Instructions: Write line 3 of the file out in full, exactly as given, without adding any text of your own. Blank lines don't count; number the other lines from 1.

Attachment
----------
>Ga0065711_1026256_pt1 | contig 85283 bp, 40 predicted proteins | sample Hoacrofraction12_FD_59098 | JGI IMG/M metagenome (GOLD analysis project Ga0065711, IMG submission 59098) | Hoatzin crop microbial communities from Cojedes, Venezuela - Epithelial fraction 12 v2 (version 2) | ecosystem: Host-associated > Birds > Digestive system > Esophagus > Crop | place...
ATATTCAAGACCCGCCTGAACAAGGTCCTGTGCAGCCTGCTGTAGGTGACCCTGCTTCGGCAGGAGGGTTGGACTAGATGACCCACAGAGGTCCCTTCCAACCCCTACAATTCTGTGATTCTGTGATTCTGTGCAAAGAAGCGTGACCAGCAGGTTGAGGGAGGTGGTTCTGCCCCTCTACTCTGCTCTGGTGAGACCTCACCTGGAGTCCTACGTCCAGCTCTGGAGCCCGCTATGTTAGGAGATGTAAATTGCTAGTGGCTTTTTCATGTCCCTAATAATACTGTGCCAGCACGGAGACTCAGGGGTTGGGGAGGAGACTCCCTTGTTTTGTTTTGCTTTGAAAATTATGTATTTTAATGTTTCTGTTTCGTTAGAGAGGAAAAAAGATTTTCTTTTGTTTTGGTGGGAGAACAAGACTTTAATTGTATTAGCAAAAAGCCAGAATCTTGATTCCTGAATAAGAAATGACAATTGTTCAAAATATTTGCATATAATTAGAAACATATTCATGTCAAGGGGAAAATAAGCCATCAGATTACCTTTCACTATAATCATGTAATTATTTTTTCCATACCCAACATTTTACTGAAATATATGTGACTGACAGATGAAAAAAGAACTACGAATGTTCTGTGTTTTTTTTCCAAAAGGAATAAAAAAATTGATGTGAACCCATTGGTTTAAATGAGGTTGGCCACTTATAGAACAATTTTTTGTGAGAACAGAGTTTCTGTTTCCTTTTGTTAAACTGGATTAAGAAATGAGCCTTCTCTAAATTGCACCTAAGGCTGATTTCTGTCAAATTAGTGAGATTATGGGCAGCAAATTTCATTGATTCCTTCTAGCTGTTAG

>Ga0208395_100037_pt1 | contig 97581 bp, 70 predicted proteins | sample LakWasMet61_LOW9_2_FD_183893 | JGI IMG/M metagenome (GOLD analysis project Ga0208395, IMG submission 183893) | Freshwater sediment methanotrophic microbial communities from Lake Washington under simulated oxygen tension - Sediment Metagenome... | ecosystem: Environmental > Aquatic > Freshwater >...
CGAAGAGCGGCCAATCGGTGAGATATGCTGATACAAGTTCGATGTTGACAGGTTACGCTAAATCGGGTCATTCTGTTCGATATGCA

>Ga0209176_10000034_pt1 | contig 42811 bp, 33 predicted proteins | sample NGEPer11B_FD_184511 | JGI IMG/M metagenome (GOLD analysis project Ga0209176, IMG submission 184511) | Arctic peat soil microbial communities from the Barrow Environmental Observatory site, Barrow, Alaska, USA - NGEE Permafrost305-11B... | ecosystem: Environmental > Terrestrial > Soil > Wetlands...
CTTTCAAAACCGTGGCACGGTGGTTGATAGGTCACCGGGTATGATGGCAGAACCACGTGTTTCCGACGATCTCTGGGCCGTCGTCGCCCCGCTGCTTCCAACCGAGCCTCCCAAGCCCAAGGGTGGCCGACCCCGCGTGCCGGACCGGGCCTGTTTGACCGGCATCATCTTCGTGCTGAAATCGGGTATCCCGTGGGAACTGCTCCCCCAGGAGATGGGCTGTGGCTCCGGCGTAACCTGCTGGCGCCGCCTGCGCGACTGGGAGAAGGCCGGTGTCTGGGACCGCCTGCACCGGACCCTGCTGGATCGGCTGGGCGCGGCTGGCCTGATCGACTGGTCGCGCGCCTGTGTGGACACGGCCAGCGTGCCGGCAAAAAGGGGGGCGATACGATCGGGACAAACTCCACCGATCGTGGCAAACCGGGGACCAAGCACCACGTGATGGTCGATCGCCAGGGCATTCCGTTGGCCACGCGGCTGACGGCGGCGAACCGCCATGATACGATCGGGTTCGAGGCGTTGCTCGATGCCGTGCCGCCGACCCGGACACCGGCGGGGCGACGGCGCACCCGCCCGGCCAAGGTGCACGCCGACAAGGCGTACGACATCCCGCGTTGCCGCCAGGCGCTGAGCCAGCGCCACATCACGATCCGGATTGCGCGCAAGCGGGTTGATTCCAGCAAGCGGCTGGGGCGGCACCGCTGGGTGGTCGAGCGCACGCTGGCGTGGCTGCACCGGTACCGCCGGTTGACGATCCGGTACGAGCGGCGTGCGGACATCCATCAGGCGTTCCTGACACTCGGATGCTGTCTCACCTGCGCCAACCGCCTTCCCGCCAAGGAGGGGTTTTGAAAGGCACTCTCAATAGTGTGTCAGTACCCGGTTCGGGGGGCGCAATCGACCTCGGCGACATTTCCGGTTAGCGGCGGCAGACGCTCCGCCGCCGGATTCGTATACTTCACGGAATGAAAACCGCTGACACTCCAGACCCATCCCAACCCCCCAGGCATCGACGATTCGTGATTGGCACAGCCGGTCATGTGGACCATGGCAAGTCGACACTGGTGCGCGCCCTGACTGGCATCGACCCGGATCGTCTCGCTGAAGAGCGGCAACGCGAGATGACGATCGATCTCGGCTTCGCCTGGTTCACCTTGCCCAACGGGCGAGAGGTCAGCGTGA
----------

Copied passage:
>Ga0208395_100037_pt1 | contig 97581 bp, 70 predicted proteins | sample LakWasMet61_LOW9_2_FD_183893 | JGI IMG/M metagenome (GOLD analysis project Ga0208395, IMG submission 183893) | Freshwater sediment methanotrophic microbial communities from Lake Washington under simulated oxygen tension - Sediment Metagenome... | ecosystem: Environmental > Aquatic > Freshwater >...